Much of the current focus in cancer research is on studying genetic aberrations in cancer driver genes. However, recent work has revealed that interactions between genes can be highly useful for predicting patient survival and drug response. This talk will focus on two fundamental types of genetic interactions in cancer: The first are the well-known Synthetic Lethal (SL) interactions, describing the relationship between two genes whose combined inactivation is lethal to the cell. SLs have long been considered for developing selective anticancer treatments, with a few combinations already in trails and in the clinic. The second type are Synthetic Rescues (SR) interactions, where a change in the activity of one gene is lethal to the cell but an alteration in its SR partner ‘rescues’ cell viability. SRs, though receiving very little attention up until now, may play an important in tumor relapse and emergence of resistance to therapy. I shall describe new approaches for data-driven identification of these two types of genetic interactions (GIs). Applying them to analyze 10,000 tumor samples from the Cancer Genome Atlas (TCGA) we have identified the first pan-cancer SL and SR networks in cancer, and validated subsets of these predictions via existing and new experimental in vitro screens. We find that: (1) the identified GIs successfully predict patient survival and response to drug treatments. (2) The SL networks expose specific cancer vulnerabilities that provide new drug target candidates. (3) The SR networks predict the likelihood of emerging resistance to drugs and point to new ways to mitigate resistance. Importantly, these results are derived directly from patient data and hence more likely to have translational impact.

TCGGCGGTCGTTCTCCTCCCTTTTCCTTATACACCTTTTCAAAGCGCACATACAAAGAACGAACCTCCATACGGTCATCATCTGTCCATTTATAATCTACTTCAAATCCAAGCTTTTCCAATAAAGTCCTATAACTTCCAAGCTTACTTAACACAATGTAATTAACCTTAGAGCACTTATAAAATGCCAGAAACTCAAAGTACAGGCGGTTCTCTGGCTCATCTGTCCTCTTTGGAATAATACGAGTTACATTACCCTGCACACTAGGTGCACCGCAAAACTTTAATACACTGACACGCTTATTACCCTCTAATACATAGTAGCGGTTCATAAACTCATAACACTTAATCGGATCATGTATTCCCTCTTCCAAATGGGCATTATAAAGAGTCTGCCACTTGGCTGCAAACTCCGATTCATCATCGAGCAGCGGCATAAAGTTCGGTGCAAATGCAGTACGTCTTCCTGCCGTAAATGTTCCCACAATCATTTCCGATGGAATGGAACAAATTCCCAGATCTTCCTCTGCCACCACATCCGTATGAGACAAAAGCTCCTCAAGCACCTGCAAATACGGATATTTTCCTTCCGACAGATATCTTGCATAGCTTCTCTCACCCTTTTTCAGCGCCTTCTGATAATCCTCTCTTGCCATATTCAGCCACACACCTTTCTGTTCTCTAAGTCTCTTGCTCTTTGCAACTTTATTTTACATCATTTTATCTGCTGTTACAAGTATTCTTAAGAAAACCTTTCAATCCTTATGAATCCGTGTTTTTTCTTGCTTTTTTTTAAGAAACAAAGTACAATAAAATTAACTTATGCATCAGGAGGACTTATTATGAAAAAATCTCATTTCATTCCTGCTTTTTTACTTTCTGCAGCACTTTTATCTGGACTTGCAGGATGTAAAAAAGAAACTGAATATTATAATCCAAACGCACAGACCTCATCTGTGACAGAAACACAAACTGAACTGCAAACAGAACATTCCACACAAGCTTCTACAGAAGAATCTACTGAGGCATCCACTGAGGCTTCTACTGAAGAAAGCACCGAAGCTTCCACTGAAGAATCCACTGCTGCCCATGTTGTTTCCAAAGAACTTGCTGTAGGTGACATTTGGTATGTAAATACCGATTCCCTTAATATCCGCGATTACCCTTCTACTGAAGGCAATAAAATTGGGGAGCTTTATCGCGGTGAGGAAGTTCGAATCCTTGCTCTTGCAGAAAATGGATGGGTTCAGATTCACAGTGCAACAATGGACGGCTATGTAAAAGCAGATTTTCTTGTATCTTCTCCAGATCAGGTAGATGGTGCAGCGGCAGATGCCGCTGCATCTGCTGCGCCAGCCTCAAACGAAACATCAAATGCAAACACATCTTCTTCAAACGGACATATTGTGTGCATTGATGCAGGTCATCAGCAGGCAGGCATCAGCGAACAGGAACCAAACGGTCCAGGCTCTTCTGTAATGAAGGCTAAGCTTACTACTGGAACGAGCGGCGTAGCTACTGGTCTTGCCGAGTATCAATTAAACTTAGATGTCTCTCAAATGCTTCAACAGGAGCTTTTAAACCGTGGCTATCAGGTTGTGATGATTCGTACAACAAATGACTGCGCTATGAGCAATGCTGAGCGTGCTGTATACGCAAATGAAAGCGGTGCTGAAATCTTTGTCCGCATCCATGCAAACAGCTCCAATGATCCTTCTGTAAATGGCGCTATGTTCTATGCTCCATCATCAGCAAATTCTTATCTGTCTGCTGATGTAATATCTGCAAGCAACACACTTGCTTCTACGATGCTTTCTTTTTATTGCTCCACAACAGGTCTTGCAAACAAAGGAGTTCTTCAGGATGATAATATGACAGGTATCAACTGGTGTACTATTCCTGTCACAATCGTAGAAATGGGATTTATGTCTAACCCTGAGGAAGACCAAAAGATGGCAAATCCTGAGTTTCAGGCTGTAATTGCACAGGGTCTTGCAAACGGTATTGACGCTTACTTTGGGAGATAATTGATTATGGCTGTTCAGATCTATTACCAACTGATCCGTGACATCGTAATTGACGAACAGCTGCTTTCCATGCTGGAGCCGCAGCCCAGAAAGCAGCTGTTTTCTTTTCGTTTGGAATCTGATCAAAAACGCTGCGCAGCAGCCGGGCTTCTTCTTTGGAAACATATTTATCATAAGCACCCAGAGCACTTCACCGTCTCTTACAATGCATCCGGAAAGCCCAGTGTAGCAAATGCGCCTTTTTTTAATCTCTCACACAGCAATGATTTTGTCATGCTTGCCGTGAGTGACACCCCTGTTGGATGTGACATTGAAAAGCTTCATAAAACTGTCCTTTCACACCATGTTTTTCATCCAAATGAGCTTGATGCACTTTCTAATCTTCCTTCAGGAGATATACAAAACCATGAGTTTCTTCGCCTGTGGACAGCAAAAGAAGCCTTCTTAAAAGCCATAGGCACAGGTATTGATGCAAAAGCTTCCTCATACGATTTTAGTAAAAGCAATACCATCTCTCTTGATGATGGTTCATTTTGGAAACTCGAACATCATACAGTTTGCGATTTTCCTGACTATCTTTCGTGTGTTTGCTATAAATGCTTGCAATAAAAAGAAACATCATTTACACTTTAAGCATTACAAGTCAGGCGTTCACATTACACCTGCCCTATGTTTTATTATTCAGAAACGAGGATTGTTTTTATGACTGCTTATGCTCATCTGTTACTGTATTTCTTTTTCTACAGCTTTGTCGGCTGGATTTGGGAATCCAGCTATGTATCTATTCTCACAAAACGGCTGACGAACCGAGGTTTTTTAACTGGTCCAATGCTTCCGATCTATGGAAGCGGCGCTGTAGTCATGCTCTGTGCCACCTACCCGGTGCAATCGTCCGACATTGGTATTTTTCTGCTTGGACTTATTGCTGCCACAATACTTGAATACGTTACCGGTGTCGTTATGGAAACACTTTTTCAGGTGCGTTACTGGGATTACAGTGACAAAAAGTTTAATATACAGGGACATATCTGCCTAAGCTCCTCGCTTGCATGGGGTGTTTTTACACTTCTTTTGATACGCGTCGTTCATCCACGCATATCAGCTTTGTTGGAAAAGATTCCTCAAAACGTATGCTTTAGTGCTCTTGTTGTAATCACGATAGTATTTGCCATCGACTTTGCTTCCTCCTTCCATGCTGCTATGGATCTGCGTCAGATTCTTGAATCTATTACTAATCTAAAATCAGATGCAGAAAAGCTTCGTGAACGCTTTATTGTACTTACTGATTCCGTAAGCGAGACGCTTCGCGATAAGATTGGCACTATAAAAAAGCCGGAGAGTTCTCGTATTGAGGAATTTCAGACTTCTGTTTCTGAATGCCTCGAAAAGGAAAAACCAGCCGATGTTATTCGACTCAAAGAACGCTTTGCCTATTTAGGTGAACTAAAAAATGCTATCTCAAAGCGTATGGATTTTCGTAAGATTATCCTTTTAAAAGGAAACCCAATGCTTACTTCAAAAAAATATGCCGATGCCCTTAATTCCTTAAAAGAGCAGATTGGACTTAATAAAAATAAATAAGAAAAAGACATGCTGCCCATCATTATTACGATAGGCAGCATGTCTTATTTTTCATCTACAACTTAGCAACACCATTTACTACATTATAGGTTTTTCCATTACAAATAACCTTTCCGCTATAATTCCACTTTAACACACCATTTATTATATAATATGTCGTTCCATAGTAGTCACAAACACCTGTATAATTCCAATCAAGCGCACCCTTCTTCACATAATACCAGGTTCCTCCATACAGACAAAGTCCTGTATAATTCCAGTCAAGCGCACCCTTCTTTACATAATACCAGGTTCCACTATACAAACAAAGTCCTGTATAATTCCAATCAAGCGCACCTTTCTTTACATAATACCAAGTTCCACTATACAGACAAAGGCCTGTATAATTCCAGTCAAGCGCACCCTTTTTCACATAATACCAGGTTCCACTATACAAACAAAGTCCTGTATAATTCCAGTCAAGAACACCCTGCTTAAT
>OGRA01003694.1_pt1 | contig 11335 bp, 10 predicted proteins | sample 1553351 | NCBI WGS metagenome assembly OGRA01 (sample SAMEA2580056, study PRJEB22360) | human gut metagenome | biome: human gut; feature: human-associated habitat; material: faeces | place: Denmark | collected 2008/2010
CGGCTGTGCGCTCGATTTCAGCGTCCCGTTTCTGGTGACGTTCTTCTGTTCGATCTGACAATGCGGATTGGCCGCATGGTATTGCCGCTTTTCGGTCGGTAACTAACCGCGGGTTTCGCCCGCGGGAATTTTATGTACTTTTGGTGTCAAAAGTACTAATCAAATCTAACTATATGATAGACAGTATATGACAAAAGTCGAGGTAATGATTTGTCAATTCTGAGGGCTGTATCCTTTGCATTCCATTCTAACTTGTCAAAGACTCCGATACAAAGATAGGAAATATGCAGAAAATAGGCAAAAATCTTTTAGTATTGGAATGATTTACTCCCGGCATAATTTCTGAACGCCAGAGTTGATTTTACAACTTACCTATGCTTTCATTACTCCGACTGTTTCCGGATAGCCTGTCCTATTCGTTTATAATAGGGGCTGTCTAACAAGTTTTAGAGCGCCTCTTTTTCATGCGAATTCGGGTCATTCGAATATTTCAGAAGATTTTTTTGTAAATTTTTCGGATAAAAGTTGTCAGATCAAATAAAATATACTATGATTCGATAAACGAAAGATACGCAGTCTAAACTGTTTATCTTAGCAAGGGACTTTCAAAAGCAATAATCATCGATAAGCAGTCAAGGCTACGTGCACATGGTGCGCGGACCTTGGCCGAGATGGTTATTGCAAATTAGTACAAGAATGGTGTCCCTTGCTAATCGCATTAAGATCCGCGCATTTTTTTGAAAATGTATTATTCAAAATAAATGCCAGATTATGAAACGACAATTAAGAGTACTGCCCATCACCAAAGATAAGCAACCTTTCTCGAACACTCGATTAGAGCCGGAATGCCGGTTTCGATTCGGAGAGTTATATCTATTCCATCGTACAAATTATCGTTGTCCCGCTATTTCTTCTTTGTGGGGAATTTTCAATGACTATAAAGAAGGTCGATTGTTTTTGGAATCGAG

Joint work with Livnat Jerby, Avinash Das, Joo Sang Lee, Sridhar Hannenhalli and with the experimental labs of Eyal Gottlieb, Paul Clemons, Emma Shanks, Talia Golan and Silvio Gutkind.

Measure-valued solutions to compressible models of fluid dynamics

Measure-valued solutions to hyperbolic conservation laws
were introduced by DiPerna. He showed for scalar conservation laws in one space dimension that measure-valued solutions exist and are, under the assumption of entropy admissibility, in fact concentrated at one point, i.e. they
can be identified with a distributional (entropy) solution.
In other words, in this case the formation of fast oscillations, which corresponds to a measure with positive variance, can be excluded.
In many other physically relevant systems, however, no such